As a company that provides products and services to the cellular pathology sector, helping medics to diagnose and treat cancer, CellPath touches many thousands of lives each year. “I know for a fact that my father was tested with our products,” says research and development director Dr Neil Haine. “That really hits home how important CellPath is as a company. But we’re not resting on our laurels – we’re always striving to make new products and keep ourselves ahead of our competitors.”
CellPath’s products are used in two areas: histology and cytology. Histology involves looking at cells that come from biopsies, including investigations for prostate or breast cancer. Cytology tests cells in suspension, such as from cervical smears. CellPath produces all the consumables needed for diagnosis, from the chemicals needed to process laboratory samples to the slides that pathologists use to examine them. It’s also respon - sible for a cellular pathology archive (CellNass) that stores tissue samples for the NHS.
Cancer diagnostics is a challenging, fast-moving field, and CellPath aims for constant innova - tion. “We want to develop the next generation of products and services, providing better perfor - mance in cancer diagnosis and reduced turnaround times,” says Dr Haine. “Out of our workforce of 100 people, five are full-time research and development. We’re looking to make more and more of our revenue from new products.”
The company moved to Newtown from Hertfordshire in 1990, but 83-year-old chairman Peter Webber’s association with Wales goes back much further. In 1940, he was evacuated here as a five-year-old during the Second World War. “Mid Wales is God’s own country,” he says, “and we’re very proud of our entrepreneurs: Laura Ashley, Robert Owen, Sir Pryce Pryce-Jones. I always say there’s something in the water up here.”
There’s certainly something in the ecosystem. CellPath is a member of the MediWales network, exhibiting regularly at its events, and it enjoys good relationships with Welsh universities including Aberystwyth and South Wales. The company has received financial support from the Welsh Government, including funding to assist with R&D equipment. Being in Wales has delivered the benefits of good transport links and high-speed internet – plus, Peter Webber believes, the ability to build a strong, loyal workforce.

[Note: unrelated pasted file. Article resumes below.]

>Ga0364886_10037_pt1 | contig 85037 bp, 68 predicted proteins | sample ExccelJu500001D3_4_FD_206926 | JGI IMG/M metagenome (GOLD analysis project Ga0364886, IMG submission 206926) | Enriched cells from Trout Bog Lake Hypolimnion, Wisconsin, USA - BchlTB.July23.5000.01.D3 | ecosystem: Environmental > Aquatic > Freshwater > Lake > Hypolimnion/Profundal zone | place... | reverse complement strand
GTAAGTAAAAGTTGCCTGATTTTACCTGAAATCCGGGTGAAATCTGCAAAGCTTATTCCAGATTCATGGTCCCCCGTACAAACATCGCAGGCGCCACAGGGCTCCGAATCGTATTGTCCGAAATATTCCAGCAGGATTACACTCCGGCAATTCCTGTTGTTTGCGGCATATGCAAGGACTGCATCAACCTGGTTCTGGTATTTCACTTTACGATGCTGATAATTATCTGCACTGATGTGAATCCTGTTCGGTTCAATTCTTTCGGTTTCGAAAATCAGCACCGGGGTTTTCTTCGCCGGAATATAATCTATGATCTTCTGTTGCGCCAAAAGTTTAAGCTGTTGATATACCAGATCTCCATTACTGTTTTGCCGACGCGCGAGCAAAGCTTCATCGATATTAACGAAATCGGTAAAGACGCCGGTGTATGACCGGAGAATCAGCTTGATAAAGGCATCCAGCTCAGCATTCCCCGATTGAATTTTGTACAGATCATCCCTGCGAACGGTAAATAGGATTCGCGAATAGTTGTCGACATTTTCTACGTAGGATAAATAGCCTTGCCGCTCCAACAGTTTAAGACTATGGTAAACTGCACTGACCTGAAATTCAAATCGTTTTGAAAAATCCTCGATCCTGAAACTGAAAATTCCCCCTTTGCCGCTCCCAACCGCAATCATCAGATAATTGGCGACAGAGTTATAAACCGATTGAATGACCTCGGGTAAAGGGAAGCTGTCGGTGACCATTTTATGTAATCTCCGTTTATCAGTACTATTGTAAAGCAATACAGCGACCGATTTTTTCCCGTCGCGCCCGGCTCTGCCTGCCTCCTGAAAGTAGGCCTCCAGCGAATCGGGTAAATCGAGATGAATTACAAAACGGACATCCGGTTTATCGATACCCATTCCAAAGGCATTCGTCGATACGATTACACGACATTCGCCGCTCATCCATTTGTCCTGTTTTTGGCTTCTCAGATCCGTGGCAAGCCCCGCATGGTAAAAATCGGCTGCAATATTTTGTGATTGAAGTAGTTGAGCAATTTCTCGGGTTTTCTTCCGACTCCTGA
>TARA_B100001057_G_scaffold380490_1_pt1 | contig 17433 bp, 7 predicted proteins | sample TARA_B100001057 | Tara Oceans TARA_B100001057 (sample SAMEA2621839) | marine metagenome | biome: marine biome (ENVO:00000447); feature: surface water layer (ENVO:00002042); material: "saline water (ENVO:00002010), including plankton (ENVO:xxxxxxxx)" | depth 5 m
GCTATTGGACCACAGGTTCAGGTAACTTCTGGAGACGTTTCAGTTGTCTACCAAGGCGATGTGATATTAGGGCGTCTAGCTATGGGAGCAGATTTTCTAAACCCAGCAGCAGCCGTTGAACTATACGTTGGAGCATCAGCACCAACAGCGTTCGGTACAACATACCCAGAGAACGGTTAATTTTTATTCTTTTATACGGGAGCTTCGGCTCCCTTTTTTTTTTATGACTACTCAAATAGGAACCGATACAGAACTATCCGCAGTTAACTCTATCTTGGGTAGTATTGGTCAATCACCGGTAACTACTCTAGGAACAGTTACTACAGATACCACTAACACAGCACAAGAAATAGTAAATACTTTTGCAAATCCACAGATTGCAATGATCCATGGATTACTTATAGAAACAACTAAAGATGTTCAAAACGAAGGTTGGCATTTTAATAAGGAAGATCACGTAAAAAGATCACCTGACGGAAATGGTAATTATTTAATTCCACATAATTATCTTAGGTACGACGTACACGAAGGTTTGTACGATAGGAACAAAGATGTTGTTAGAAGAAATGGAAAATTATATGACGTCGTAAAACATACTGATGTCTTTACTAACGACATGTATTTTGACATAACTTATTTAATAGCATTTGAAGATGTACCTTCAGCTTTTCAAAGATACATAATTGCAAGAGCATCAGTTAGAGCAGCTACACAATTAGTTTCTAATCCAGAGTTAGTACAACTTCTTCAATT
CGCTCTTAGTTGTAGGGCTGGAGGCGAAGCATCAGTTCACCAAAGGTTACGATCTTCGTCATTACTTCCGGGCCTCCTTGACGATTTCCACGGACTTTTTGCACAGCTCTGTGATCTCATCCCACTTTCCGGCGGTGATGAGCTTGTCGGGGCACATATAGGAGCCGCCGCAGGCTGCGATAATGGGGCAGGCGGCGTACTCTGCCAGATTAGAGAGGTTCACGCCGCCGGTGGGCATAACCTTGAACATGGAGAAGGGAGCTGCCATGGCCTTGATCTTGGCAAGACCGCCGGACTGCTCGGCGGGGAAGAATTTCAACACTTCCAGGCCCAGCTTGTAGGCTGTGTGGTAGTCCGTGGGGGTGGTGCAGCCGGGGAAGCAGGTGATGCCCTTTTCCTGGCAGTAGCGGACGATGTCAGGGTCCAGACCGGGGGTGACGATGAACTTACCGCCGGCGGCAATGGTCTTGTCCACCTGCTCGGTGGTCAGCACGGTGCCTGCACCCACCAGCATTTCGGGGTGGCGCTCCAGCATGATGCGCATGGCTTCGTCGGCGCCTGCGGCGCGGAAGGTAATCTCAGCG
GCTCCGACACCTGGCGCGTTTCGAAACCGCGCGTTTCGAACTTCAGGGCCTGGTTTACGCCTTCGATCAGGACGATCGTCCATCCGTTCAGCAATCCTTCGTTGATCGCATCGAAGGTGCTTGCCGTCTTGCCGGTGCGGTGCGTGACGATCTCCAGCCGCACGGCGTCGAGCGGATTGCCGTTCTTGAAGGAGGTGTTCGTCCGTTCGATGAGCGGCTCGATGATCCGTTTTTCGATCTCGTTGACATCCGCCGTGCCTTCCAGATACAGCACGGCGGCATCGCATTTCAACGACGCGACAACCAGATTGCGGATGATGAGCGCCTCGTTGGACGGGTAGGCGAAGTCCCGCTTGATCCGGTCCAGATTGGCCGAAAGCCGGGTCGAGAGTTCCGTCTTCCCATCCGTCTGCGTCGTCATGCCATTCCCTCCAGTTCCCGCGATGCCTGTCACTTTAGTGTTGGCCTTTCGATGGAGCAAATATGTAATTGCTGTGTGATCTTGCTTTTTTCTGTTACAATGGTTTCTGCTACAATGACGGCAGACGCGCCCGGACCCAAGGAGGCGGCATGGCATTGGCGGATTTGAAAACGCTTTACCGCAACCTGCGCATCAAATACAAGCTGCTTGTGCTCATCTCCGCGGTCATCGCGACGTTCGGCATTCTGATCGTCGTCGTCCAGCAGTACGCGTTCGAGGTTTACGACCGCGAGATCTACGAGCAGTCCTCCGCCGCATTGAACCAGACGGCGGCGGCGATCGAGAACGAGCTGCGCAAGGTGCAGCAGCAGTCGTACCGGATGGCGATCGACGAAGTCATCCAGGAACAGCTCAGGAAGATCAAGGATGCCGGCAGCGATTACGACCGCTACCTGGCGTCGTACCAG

“We have a strong family atmosphere and a lot of loyalty, being a Welsh company in Wales,” he says. “We’re well known for supporting the local football team. We have many people who have worked here for a long time, and multiple generations of the same family. At the same time, the strength of our brand and the quality of life here attract skilled people from all around the world. We have people from Spain, Romania, Malta and Poland. We’re a global company with a global workforce.”
CellPath is certainly thinking globally. It holds ISO 13485 certification for design of in vitro diagnostic devices, and this is a big draw for multinational companies seeking to use CellPath’s expertise. Webber says: “We’ve also had excellent support from the Welsh Government in achieving export growth, such as assistance with trade missions and attending exhibitions to promote our products. That’s been highly successful in helping us to increase our export sales. The cancer diagnostics market grows by 8 to 10% per year, and we're growing the market all the time for our products and services.”
Webber has high hopes for CellPath’s future. “All my life, I’ve always believed that there is a better way to do things. We’ve designed and developed unique products and services, such as CellNass, that put us above the rest. We’re growing at a good rate, we’re well-financed, and we have a very substantial base, with a turnover of £10million and a healthy profit. The opportunities are tremendous.”